Federal Board of Revenue (FBR) has preliminary estimated tax gap of sales tax and income tax at 65 percent and 57 percent respectively, according to the latest data compiled by FBR. Sources told Business Recorder that the tax gap of sales tax and income tax is different in terms of percentage. The FBR has initially worked out the tax gap of 65 percent in sales tax on national level. The estimated tax gap of income tax has been calculated at 57 percent. The estimated figures of tax gap have been worked out by the FBR on the basis of sectoral analysis of different sectors including sugar, cement and steel, they added.
The FBR is also in the process on conducting tax-gap analysis in Pakistan, officials added. A leading tax expert said that most of the retail sector, wholesalers, manufactures and small industries are operating out of the sales tax net which is one of the main reasons of gap between the actual potential and collection of sales tax in Pakistan. On the income tax side, wide range of exemptions under Second Schedule of the Income Tax Ordinance 2001 is one of the reasons of gap between the potential of income tax as compared to actual direct taxes collection, he added.
The total tax exemptions and concessions to various sectors, lobbies/groups, and investors had cost the government Rs 540.98 billion during the fiscal year 2017-18 against Rs 415.751 billion in 2016-17, reflecting an increase of Rs 125.229 billion.
Tax expenditure for 2017-18 was worked out at Rs 540.98 billion. The cost of tax exemptions of sales tax, income tax and customs duty increased by Rs 124.249 billion in 2017-18 when compared with 2016-17.
The cost of sales tax exemptions totalled at Rs 281.05 billion in 2017-18 against Rs 250.06 billion in 2016-17; income tax, Rs 61.78 billion against Rs 14.005 billion and cost of customs duty exemptions was Rs 198.15 billion against Rs 151.686 billion in 2016-17.
It is important to mention that the Tax Reform Commission (TRC) in its last report said that the excess of tax revenue potential over actual tax revenue is called the tax gap.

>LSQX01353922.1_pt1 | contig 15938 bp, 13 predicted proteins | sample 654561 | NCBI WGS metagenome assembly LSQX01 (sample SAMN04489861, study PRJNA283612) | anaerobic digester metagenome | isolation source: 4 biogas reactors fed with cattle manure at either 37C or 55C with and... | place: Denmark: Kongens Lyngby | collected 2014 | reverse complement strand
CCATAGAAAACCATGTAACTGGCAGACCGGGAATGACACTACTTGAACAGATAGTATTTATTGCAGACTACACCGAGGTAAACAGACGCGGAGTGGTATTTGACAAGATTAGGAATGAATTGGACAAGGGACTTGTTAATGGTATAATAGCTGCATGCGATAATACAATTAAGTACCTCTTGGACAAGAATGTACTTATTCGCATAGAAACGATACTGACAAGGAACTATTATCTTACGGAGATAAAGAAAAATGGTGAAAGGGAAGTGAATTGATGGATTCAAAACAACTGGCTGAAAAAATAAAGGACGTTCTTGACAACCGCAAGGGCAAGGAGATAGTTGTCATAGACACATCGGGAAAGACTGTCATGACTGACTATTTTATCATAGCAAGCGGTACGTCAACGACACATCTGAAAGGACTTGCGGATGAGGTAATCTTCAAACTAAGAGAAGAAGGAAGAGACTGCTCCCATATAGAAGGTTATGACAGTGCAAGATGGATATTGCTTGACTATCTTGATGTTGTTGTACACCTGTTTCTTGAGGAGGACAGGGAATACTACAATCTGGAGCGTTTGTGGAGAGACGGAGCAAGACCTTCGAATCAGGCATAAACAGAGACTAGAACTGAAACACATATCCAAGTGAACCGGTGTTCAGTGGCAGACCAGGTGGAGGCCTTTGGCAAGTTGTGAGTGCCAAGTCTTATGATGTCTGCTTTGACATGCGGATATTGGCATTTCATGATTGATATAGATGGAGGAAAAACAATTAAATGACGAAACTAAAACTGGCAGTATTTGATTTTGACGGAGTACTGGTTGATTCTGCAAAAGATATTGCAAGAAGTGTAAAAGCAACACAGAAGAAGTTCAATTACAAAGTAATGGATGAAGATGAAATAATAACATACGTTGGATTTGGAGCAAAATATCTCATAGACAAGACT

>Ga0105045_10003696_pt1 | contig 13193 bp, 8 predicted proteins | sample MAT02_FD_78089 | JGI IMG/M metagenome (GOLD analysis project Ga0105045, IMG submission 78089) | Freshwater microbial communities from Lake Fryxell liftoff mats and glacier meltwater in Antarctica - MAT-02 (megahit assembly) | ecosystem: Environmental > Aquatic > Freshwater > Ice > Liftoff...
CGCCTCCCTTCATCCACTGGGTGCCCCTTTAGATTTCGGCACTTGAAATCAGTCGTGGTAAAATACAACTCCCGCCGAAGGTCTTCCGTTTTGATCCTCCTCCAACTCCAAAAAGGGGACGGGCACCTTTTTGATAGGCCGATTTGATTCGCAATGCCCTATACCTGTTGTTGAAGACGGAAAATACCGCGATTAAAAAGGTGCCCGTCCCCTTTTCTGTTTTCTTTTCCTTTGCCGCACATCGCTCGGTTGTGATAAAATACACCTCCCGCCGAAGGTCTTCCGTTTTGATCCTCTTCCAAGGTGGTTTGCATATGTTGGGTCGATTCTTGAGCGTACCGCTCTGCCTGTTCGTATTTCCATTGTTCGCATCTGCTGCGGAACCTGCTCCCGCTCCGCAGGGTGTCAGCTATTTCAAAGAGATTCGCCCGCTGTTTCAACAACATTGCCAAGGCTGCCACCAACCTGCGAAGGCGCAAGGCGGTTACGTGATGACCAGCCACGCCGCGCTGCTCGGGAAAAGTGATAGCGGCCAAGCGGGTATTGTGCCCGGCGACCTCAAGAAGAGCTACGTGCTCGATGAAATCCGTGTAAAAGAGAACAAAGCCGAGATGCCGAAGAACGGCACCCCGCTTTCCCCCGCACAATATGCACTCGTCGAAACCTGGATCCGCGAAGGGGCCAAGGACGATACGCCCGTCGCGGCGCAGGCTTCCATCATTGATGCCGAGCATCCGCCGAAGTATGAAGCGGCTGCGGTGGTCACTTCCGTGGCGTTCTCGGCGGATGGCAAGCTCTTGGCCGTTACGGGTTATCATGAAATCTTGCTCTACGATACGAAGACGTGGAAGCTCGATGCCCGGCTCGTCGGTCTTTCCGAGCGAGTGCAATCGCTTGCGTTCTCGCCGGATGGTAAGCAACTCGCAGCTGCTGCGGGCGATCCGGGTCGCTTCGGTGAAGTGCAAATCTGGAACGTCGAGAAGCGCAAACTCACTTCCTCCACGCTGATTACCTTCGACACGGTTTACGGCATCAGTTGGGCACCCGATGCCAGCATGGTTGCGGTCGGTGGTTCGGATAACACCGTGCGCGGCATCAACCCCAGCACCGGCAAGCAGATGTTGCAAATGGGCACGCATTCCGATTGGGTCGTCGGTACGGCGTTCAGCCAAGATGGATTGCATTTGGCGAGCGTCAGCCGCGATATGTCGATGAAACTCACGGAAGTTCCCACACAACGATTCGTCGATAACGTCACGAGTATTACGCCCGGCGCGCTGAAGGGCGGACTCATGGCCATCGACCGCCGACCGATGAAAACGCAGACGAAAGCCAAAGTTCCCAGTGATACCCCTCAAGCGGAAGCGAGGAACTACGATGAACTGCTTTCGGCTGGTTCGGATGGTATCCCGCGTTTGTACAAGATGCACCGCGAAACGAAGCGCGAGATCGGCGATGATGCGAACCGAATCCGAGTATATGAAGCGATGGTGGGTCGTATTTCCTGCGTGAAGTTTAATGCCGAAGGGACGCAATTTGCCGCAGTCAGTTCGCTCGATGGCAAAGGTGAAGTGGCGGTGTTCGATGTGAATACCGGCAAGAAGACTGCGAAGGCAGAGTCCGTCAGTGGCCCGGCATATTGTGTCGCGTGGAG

It said that the potential tax revenue is the theoretical tax liability as per the tax law(s), the tax rate structure, and at full compliance. Tax gaps can be broken up as policy gap, compliance gap, and administrative efficiency gap.
In Pakistan, in spite of the existence of huge compliance and administrative gaps, hardly any official attempt has been made to measure the tax gap either at the federal government level or at the level of provinces for any of the major direct or indirect taxes. Revenue targets are what the governments fix based on changes in tax law and assuming better compliance and administrative efficiencies. Revenue targets are often fixed above revenue forecasts to reduce the compliance gap and meet the requirements in some cases of donors and aid partners. Linking administrative efficiency to meeting or missing revenue targets has in Pakistan led to highly distorted decisions regarding penalising or rewarding tax payers and the tax officials.
Sectorial analysis is one of the best methods to determine the collectable tax from each sector and then looking into the gaps and reasons of the short collections, the TRC said.
The revenue forecast is the forecasting of tax revenue for a given tax policy structure. Revenue target in theory can be equal to or more than the revenue forecast as it may attempt to cover part of the tax gap, which could be due a number of factors via compliance, policy, and administrative efficiency gaps.
Revenue potential is in theory higher than both the revenue forecast and the revenue target as it projects and estimates potential tax revenue after fully bridging the tax gap, and assuming 100 per cent compliance, policy benchmarked to the best in similarly placed environment, and administrative efficiency at highest attainable level, the TRC report added.